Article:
Mechanisms of Resolution of Inflammation A Focus on Cardiovascular Disease

Lipidomic Research Facility, UHI Department of Diabetes and Cardiovascular Science, Highland Diabetes Institute, Centre for Health Science, Old Perth Road, Inverness IV2 3JH, Scotland.
Arteriosclerosis Thrombosis and Vascular Biology (Impact Factor: 6). 05/2011; 31(5):1001-6. DOI: 10.1161/ATVBAHA.110.213850
Source: PubMed


The inflammatory response is an integral part of the innate immune mechanism that is triggered in response to a real or perceived threat to tissue homeostasis, with a primary aim of neutralizing infectious agents and initiating repair to damaged tissue. By design, inflammation is a finite process that resolves as soon as the threat of infection abates and sufficient repair to the tissue is complete. Resolution of inflammation involves apoptosis and subsequent clearance of activated inflammatory cells--a tightly regulated event. Chronic inflammation is a characteristic feature in virtually all inflammatory diseases, including atherosclerosis, and it is becoming increasingly clear that derangement of the processes usually involved in resolution of inflammation is an underlying feature of chronic inflammatory conditions. This review will draw on evidence from a range of diseases in which dysregulated inflammation is important, with particular emphasis on cardiovascular disease.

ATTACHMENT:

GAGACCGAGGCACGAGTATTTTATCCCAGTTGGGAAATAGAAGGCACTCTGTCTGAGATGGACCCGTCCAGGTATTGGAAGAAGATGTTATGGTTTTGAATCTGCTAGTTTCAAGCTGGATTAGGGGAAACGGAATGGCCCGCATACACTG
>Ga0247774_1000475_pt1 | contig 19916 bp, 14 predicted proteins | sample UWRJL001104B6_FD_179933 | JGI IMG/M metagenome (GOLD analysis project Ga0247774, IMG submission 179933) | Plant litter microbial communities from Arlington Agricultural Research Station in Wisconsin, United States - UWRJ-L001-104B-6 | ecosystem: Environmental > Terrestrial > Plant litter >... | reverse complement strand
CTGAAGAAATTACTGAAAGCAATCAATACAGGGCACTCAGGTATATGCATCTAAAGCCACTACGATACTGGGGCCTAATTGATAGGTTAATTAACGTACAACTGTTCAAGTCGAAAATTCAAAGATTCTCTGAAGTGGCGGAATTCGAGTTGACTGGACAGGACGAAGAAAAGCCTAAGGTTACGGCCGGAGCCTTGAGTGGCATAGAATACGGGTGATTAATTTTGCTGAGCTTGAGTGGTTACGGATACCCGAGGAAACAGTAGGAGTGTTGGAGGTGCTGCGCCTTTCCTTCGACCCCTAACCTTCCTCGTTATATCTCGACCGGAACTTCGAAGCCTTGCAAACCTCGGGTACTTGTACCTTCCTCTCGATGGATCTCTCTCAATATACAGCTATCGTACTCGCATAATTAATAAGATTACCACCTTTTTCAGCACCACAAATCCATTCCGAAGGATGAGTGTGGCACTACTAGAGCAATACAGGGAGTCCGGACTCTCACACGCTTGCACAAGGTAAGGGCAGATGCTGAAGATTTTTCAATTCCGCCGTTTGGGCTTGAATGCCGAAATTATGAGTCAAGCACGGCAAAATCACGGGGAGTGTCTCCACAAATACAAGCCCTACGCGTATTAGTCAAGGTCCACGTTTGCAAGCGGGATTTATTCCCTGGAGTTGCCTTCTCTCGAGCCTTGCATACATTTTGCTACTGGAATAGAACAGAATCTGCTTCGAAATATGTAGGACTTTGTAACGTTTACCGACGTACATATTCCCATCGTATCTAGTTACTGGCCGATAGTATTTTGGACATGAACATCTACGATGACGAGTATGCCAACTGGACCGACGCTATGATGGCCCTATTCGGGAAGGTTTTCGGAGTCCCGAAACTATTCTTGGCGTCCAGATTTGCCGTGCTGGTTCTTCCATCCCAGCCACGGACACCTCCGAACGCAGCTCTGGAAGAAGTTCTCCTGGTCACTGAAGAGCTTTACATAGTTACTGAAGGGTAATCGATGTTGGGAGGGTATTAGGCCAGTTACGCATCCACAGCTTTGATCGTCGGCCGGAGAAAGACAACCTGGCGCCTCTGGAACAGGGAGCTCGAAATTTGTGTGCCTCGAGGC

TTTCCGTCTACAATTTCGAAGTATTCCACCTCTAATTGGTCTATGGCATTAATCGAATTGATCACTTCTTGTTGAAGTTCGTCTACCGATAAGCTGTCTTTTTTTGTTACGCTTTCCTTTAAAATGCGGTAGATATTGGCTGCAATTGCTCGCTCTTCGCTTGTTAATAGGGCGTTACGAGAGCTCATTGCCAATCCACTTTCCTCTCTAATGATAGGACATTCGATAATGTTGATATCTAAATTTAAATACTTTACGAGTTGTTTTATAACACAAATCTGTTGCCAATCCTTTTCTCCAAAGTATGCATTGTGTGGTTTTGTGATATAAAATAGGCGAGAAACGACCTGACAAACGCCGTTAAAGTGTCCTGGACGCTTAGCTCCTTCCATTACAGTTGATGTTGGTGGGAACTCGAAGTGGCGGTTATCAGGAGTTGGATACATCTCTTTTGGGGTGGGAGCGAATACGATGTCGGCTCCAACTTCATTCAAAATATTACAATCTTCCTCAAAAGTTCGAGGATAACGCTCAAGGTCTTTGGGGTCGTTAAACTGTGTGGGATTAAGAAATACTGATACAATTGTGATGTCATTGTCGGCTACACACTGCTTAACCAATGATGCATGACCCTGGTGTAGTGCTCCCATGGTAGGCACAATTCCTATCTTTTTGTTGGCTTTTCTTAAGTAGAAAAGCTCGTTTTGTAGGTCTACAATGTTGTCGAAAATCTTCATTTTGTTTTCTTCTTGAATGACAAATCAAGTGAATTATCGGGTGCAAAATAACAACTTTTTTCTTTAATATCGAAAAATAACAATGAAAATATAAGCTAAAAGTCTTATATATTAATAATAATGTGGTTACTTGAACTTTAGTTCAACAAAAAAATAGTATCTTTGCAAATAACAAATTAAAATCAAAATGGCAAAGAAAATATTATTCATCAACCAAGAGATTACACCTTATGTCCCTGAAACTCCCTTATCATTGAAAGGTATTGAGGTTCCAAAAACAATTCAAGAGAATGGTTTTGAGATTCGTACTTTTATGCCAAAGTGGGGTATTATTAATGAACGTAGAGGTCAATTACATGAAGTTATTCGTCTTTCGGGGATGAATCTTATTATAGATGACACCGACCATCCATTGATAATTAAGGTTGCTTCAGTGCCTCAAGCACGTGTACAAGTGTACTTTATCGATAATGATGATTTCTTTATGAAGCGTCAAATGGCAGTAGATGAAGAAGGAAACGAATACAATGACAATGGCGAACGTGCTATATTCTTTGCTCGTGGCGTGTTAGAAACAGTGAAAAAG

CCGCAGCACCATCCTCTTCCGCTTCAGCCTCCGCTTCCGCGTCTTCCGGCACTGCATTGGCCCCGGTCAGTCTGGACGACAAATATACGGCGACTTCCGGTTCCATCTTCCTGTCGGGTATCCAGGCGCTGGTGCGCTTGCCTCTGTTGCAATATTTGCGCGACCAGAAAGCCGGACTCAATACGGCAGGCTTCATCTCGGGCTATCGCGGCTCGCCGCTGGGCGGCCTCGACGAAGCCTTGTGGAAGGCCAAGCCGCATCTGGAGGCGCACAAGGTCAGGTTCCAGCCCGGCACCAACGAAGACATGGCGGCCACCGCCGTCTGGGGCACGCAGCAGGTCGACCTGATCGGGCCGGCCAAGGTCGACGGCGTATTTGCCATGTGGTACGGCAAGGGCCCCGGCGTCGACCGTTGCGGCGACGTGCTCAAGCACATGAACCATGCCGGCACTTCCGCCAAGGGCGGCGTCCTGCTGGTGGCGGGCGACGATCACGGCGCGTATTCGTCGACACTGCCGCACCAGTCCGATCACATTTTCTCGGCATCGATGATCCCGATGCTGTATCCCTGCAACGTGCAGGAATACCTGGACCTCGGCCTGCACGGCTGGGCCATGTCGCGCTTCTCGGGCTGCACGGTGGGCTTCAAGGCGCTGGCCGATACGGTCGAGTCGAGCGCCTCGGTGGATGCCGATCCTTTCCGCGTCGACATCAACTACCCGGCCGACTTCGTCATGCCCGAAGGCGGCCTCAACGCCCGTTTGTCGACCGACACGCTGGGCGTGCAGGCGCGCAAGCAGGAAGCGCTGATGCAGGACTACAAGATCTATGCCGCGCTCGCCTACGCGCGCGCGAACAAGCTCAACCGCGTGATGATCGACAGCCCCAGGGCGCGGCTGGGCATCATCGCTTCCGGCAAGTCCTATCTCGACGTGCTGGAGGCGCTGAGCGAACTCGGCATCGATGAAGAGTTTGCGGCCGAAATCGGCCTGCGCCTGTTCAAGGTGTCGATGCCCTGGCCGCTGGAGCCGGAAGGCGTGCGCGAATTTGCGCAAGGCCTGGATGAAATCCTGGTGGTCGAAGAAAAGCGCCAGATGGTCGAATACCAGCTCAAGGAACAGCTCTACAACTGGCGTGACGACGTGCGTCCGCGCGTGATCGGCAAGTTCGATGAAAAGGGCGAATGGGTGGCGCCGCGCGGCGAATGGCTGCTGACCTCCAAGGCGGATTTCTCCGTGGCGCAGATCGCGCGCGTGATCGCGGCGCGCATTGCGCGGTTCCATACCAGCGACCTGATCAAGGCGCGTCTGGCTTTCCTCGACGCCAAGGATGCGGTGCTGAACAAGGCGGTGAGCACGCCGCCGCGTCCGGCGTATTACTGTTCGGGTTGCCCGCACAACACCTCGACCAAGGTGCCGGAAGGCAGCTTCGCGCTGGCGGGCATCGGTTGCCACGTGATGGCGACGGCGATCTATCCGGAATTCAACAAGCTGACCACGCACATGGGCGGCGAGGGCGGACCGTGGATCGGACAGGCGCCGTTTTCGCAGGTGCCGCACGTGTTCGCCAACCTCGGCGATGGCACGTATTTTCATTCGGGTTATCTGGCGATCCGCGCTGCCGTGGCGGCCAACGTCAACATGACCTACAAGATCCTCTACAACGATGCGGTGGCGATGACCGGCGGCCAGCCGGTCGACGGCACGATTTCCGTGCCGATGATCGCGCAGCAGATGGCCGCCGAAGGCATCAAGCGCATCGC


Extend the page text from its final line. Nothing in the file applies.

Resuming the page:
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    • "Pro-inflammatory effects of oxLDL have been attributed mainly to its chemotactic activity contributing to increased recruitment of monocyte/macrophages during atherogenesis [5]. Beyond, oxLDL can injure endothelial cells and vascular smooth muscle cells (VSMC) enhancing by this way vascular inflammation [6] [7]. High concentrations of oxLDL are cytotoxic [8]. "